Monitoring for adverse human rights impacts should continue throughout the project, using qualitative and quantitative indicators that reflect the local context and Indigenous peoples’ perspectives, and can often be developed and tracked in consultation with communities.11 According to the Global Reporting Initiative, indicators can include:

Internal process indicators that measure to what extent the company has established processes and procedures for human rights risk management, such as a grievance mechanism;

Incident indicators that measure how often the activities of a company result in human rights abuses, for example how many community grievances have been logged in a given month;

Outcome indicators measuring any changes in human rights–related areas that affect the standard of living of affected groups, such as the percentage of the local community with access to clean water.12


Transparency is essential. Companies should regularly report to affected communities on the efforts they are making to respond to any identified human rights impacts, in a manner that allows stakeholders to evaluate the company’s human rights performance. That includes, for instance, producing information in local languages and ensuring that it is widely disseminated.

The flagship human rights reporting example is the white paper “Talking the Human Rights Walk,” produced by Nestlé. In 2013, Nestlé became the first major multinational to report publicly on the human rights impacts of its activities, and on the efforts it has made to address them at the corporate and country level.13

3.  Remediation

When companies identify their responsibility for adverse human rights impacts, they should provide for, or cooperate in, their remediation. This can be done through the establishment of operational-level grievance mechanisms, such as hotlines, community relations offices or mediation roundtables, and by fully cooperating in any judicial process arising from adverse impacts. The grievance mechanisms should recognize the role of traditional laws and customs governing land use, and the authority of Indigenous governance institutions. Special attention should be paid to physical, linguistic, cultural, and gendered accessibility. Logbooks of reported grievances should be accessible to Indigenous communities to ensure transparency, and a periodic review of the mechanism should incorporate feedback from Indigenous communities.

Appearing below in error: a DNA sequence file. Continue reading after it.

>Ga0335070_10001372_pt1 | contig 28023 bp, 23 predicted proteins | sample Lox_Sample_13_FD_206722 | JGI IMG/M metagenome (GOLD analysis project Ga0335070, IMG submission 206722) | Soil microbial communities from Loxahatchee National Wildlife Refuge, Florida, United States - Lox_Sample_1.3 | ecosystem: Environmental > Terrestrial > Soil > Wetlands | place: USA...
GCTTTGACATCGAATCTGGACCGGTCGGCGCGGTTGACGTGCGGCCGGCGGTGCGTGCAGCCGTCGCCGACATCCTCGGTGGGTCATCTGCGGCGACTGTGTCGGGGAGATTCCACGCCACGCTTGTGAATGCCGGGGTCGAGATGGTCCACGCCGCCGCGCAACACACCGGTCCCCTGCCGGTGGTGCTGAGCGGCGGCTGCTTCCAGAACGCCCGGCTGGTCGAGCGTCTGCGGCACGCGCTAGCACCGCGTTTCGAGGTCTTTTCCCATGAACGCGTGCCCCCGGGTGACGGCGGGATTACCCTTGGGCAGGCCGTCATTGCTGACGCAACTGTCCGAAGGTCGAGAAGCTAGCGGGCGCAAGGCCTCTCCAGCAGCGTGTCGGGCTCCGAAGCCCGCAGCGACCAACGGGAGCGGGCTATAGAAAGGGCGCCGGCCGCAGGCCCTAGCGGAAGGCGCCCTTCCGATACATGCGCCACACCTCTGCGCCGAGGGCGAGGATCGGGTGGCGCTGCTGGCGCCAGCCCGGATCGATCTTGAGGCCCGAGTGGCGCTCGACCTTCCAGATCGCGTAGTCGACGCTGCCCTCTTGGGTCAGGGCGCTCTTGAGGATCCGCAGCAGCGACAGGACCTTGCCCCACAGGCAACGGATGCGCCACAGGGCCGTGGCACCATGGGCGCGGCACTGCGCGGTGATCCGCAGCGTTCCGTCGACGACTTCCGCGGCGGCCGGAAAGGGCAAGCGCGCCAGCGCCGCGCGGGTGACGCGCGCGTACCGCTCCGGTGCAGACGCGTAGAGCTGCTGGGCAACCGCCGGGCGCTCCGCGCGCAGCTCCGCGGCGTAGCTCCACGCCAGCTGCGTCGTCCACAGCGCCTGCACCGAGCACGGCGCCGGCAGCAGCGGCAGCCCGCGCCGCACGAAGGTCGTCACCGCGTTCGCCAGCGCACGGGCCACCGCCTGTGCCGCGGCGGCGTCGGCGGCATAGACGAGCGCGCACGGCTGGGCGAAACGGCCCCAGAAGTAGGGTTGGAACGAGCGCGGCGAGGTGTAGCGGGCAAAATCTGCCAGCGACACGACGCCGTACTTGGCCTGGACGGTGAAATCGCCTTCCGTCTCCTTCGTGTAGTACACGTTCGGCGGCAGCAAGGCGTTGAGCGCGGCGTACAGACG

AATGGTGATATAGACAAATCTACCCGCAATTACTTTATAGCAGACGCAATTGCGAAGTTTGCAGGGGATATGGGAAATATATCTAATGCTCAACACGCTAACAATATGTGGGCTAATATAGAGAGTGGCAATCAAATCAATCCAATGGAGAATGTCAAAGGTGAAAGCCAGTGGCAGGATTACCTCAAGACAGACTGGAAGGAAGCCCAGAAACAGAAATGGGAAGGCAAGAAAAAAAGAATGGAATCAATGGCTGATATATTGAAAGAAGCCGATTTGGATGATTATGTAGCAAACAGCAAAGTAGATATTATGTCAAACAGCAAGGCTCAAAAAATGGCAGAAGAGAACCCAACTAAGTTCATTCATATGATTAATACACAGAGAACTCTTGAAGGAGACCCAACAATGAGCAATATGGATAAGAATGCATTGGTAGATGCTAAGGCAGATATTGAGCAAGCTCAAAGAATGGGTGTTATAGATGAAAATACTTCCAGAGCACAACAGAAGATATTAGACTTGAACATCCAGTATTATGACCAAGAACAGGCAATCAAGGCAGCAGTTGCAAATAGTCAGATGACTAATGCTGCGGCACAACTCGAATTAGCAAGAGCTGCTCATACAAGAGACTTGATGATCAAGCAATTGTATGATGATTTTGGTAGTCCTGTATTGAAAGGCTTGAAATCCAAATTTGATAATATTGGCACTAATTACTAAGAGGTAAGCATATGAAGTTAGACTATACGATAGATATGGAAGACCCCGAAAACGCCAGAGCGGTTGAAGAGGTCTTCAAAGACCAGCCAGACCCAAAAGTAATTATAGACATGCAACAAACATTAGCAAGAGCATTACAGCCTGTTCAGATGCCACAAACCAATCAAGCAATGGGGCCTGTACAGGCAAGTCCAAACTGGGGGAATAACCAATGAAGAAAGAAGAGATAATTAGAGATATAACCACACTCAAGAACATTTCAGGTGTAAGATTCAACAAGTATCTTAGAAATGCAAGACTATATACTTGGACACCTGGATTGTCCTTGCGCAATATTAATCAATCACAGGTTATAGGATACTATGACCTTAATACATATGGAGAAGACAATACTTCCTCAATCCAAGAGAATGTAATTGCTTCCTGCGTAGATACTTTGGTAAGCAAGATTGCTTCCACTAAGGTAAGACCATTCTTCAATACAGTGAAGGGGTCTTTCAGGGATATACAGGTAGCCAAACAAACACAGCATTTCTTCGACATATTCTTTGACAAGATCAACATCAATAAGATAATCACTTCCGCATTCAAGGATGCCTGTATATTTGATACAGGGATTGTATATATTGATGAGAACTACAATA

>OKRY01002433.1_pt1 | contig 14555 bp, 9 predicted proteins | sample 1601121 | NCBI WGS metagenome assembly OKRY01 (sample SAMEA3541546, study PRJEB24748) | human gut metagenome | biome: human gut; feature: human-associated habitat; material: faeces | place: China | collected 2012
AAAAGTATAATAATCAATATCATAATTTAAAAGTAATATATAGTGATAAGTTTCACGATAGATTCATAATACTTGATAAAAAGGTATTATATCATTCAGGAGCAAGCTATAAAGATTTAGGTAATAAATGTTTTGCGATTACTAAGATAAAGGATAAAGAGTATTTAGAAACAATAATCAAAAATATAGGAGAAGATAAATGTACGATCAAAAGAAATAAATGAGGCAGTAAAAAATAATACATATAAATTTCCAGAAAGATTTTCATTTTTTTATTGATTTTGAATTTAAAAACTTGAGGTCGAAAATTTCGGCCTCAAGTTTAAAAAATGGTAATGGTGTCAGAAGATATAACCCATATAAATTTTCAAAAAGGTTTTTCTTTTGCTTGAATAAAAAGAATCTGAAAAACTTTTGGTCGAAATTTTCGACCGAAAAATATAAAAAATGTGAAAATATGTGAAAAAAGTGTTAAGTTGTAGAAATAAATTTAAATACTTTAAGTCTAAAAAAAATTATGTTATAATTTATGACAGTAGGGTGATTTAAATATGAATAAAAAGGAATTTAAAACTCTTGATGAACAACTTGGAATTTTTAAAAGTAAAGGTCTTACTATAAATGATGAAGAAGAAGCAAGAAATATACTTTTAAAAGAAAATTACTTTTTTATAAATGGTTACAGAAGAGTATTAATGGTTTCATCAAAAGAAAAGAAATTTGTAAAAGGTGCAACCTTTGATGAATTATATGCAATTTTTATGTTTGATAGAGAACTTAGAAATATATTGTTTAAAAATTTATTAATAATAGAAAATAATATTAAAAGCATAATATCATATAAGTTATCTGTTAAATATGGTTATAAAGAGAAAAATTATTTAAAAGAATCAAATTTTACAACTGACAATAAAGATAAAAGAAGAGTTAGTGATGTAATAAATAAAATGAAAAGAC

A good example of such grievance mechanisms is BHP Billiton’s efforts to address complaints of Indigenous communities at its former Tintaya copper mine in Peru. The company worked with local and international NGOs to establish dialogue and participated in a multi-stakeholder “Dialogue Table” where participants formed working commissions to investigate and resolve grievances relating to land, environmental impacts, sustainable development, and human rights. The resulting Tintaya Agreement established a three-year development fund for communities, and ensured ongoing joint environmental monitoring.

Since their creation, the Guiding Principles have gained acceptance. Many multinationals have adopted human rights due diligence measures of their own, not least because they offer protection against lawsuits and other liability issues.

A 2012 study found that 65 percent of mining companies were actively working toward compliance with the Guiding Principles.14

Companies seeking to prevent and mitigate adverse impacts on Indigenous communities have a number of resources at their disposal, including representative NGOs and government ministries in many countries with sizeable Indigenous populations. At the international level, the Human Rights and Business Country Guide identifies major Indigenous groups in a number of Latin American countries, and provides links to further resources and representative bodies.

Recognizing the special vulnerability of Indigenous peoples creates an opportunity, as well as a responsibility, for companies. The platform established by the Guiding Principles establishes a template for engagement that not only ensures sustainable, peaceful relationships with local communities, but creates long-term value.


Tags: business and human rights, consulta previa, Latin America
Like what you've read? Subscribe to AQ for more.
Any opinions expressed in this piece do not necessarily reflect those of Americas Quarterly or its publishers.
Sign up for our free newsletter